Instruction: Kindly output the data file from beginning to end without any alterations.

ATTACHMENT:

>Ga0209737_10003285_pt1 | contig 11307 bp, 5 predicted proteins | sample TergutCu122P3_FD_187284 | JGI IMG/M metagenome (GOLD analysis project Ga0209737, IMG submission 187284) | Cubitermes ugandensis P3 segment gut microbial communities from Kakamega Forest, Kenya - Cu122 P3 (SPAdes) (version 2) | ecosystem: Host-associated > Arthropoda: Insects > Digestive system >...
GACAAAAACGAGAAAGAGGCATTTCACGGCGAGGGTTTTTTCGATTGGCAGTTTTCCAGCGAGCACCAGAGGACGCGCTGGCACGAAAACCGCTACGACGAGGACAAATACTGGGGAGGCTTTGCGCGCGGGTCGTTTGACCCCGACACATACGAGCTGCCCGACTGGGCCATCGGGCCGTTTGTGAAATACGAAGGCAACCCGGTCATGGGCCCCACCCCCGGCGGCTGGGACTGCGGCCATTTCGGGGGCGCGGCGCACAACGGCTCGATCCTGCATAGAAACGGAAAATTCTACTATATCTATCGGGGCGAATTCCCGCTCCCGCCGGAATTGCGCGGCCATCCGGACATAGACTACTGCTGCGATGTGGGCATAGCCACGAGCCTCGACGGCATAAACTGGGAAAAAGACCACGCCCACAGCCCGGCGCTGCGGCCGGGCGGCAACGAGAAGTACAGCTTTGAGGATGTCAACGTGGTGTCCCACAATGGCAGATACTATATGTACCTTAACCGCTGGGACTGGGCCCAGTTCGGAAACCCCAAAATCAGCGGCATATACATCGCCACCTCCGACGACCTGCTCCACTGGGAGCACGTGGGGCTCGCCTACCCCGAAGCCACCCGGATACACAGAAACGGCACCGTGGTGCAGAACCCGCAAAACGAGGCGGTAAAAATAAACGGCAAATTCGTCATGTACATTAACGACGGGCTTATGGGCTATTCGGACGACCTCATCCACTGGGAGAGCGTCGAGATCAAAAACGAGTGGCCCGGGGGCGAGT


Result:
>Ga0209737_10003285_pt1 | contig 11307 bp, 5 predicted proteins | sample TergutCu122P3_FD_187284 | JGI IMG/M metagenome (GOLD analysis project Ga0209737, IMG submission 187284) | Cubitermes ugandensis P3 segment gut microbial communities from Kakamega Forest, Kenya - Cu122 P3 (SPAdes) (version 2) | ecosystem: Host-associated > Arthropoda: Insects > Digestive system >...
GACAAAAACGAGAAAGAGGCATTTCACGGCGAGGGTTTTTTCGATTGGCAGTTTTCCAGCGAGCACCAGAGGACGCGCTGGCACGAAAACCGCTACGACGAGGACAAATACTGGGGAGGCTTTGCGCGCGGGTCGTTTGACCCCGACACATACGAGCTGCCCGACTGGGCCATCGGGCCGTTTGTGAAATACGAAGGCAACCCGGTCATGGGCCCCACCCCCGGCGGCTGGGACTGCGGCCATTTCGGGGGCGCGGCGCACAACGGCTCGATCCTGCATAGAAACGGAAAATTCTACTATATCTATCGGGGCGAATTCCCGCTCCCGCCGGAATTGCGCGGCCATCCGGACATAGACTACTGCTGCGATGTGGGCATAGCCACGAGCCTCGACGGCATAAACTGGGAAAAAGACCACGCCCACAGCCCGGCGCTGCGGCCGGGCGGCAACGAGAAGTACAGCTTTGAGGATGTCAACGTGGTGTCCCACAATGGCAGATACTATATGTACCTTAACCGCTGGGACTGGGCCCAGTTCGGAAACCCCAAAATCAGCGGCATATACATCGCCACCTCCGACGACCTGCTCCACTGGGAGCACGTGGGGCTCGCCTACCCCGAAGCCACCCGGATACACAGAAACGGCACCGTGGTGCAGAACCCGCAAAACGAGGCGGTAAAAATAAACGGCAAATTCGTCATGTACATTAACGACGGGCTTATGGGCTATTCGGACGACCTCATCCACTGGGAGAGCGTCGAGATCAAAAACGAGTGGCCCGGGGGCGAGT